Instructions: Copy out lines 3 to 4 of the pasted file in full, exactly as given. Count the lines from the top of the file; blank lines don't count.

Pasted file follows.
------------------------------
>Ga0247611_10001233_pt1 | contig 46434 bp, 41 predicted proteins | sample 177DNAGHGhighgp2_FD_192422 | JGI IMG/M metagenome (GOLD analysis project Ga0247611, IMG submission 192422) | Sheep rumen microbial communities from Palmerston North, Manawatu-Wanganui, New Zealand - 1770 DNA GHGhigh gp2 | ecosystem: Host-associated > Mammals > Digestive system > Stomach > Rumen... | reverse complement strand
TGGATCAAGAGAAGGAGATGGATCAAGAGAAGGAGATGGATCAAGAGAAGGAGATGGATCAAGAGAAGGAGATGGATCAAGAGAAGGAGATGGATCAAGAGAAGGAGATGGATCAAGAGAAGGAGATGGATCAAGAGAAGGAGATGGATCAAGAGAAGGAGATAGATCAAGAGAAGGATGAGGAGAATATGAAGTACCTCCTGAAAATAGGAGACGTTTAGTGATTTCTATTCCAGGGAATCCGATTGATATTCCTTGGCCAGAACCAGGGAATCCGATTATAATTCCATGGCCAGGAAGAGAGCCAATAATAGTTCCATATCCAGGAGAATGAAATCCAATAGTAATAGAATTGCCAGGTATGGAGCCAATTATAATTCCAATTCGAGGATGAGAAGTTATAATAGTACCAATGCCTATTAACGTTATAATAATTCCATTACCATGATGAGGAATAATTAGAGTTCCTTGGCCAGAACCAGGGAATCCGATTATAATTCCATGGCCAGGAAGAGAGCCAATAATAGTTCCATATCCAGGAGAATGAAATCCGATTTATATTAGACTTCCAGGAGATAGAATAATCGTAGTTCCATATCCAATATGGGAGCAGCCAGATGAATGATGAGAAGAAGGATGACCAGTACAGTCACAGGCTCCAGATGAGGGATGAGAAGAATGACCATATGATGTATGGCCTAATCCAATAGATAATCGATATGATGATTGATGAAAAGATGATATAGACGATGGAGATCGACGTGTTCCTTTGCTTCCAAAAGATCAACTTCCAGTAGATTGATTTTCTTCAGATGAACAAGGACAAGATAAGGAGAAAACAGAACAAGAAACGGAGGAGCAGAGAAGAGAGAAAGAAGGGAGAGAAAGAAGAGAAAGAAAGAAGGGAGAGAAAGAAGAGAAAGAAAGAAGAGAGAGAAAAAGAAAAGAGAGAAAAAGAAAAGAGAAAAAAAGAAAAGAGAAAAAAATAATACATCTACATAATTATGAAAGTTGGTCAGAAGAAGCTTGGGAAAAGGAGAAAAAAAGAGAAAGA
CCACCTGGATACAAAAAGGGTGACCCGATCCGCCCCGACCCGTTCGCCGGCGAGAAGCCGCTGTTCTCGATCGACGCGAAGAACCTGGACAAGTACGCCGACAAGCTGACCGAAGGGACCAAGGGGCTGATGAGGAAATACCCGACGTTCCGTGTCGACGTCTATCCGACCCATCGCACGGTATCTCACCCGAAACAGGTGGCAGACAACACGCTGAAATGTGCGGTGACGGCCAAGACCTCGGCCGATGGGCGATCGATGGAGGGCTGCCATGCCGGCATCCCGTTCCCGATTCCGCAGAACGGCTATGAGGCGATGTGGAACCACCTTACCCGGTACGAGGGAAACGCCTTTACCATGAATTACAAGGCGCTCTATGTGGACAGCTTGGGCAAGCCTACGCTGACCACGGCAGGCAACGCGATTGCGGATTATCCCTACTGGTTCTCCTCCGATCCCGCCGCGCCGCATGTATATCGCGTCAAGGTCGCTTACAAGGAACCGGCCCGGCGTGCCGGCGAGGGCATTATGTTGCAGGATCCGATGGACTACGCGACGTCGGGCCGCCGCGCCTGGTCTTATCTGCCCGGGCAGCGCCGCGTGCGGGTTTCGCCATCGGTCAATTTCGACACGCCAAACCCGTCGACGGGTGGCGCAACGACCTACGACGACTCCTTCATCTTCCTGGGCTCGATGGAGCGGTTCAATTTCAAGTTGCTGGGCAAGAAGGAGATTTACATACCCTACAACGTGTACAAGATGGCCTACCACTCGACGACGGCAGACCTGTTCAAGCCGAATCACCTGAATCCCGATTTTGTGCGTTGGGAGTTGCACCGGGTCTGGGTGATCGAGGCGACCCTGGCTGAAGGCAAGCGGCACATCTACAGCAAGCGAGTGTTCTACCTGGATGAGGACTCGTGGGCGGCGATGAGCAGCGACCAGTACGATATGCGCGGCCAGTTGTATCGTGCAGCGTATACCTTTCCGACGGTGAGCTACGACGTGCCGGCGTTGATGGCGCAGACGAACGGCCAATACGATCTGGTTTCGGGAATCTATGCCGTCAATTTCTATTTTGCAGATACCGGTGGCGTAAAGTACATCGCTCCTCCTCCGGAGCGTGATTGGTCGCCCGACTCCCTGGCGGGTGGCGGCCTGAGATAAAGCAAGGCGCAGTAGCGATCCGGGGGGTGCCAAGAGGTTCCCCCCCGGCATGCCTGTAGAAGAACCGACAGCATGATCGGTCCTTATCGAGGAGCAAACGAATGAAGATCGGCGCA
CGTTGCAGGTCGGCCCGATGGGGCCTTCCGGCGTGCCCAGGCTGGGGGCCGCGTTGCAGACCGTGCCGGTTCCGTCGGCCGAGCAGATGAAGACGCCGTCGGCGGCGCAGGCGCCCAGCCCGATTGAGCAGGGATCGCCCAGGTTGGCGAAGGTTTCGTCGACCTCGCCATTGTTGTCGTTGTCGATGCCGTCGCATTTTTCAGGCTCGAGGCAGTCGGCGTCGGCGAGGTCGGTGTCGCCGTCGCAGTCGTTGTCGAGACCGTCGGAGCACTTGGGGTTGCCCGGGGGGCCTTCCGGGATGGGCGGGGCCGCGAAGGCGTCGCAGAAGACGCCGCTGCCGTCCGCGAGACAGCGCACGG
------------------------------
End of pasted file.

CCACCTGGATACAAAAAGGGTGACCCGATCCGCCCCGACCCGTTCGCCGGCGAGAAGCCGCTGTTCTCGATCGACGCGAAGAACCTGGACAAGTACGCCGACAAGCTGACCGAAGGGACCAAGGGGCTGATGAGGAAATACCCGACGTTCCGTGTCGACGTCTATCCGACCCATCGCACGGTATCTCACCCGAAACAGGTGGCAGACAACACGCTGAAATGTGCGGTGACGGCCAAGACCTCGGCCGATGGGCGATCGATGGAGGGCTGCCATGCCGGCATCCCGTTCCCGATTCCGCAGAACGGCTATGAGGCGATGTGGAACCACCTTACCCGGTACGAGGGAAACGCCTTTACCATGAATTACAAGGCGCTCTATGTGGACAGCTTGGGCAAGCCTACGCTGACCACGGCAGGCAACGCGATTGCGGATTATCCCTACTGGTTCTCCTCCGATCCCGCCGCGCCGCATGTATATCGCGTCAAGGTCGCTTACAAGGAACCGGCCCGGCGTGCCGGCGAGGGCATTATGTTGCAGGATCCGATGGACTACGCGACGTCGGGCCGCCGCGCCTGGTCTTATCTGCCCGGGCAGCGCCGCGTGCGGGTTTCGCCATCGGTCAATTTCGACACGCCAAACCCGTCGACGGGTGGCGCAACGACCTACGACGACTCCTTCATCTTCCTGGGCTCGATGGAGCGGTTCAATTTCAAGTTGCTGGGCAAGAAGGAGATTTACATACCCTACAACGTGTACAAGATGGCCTACCACTCGACGACGGCAGACCTGTTCAAGCCGAATCACCTGAATCCCGATTTTGTGCGTTGGGAGTTGCACCGGGTCTGGGTGATCGAGGCGACCCTGGCTGAAGGCAAGCGGCACATCTACAGCAAGCGAGTGTTCTACCTGGATGAGGACTCGTGGGCGGCGATGAGCAGCGACCAGTACGATATGCGCGGCCAGTTGTATCGTGCAGCGTATACCTTTCCGACGGTGAGCTACGACGTGCCGGCGTTGATGGCGCAGACGAACGGCCAATACGATCTGGTTTCGGGAATCTATGCCGTCAATTTCTATTTTGCAGATACCGGTGGCGTAAAGTACATCGCTCCTCCTCCGGAGCGTGATTGGTCGCCCGACTCCCTGGCGGGTGGCGGCCTGAGATAAAGCAAGGCGCAGTAGCGATCCGGGGGGTGCCAAGAGGTTCCCCCCCGGCATGCCTGTAGAAGAACCGACAGCATGATCGGTCCTTATCGAGGAGCAAACGAATGAAGATCGGCGCA
CGTTGCAGGTCGGCCCGATGGGGCCTTCCGGCGTGCCCAGGCTGGGGGCCGCGTTGCAGACCGTGCCGGTTCCGTCGGCCGAGCAGATGAAGACGCCGTCGGCGGCGCAGGCGCCCAGCCCGATTGAGCAGGGATCGCCCAGGTTGGCGAAGGTTTCGTCGACCTCGCCATTGTTGTCGTTGTCGATGCCGTCGCATTTTTCAGGCTCGAGGCAGTCGGCGTCGGCGAGGTCGGTGTCGCCGTCGCAGTCGTTGTCGAGACCGTCGGAGCACTTGGGGTTGCCCGGGGGGCCTTCCGGGATGGGCGGGGCCGCGAAGGCGTCGCAGAAGACGCCGCTGCCGTCCGCGAGACAGCGCACGG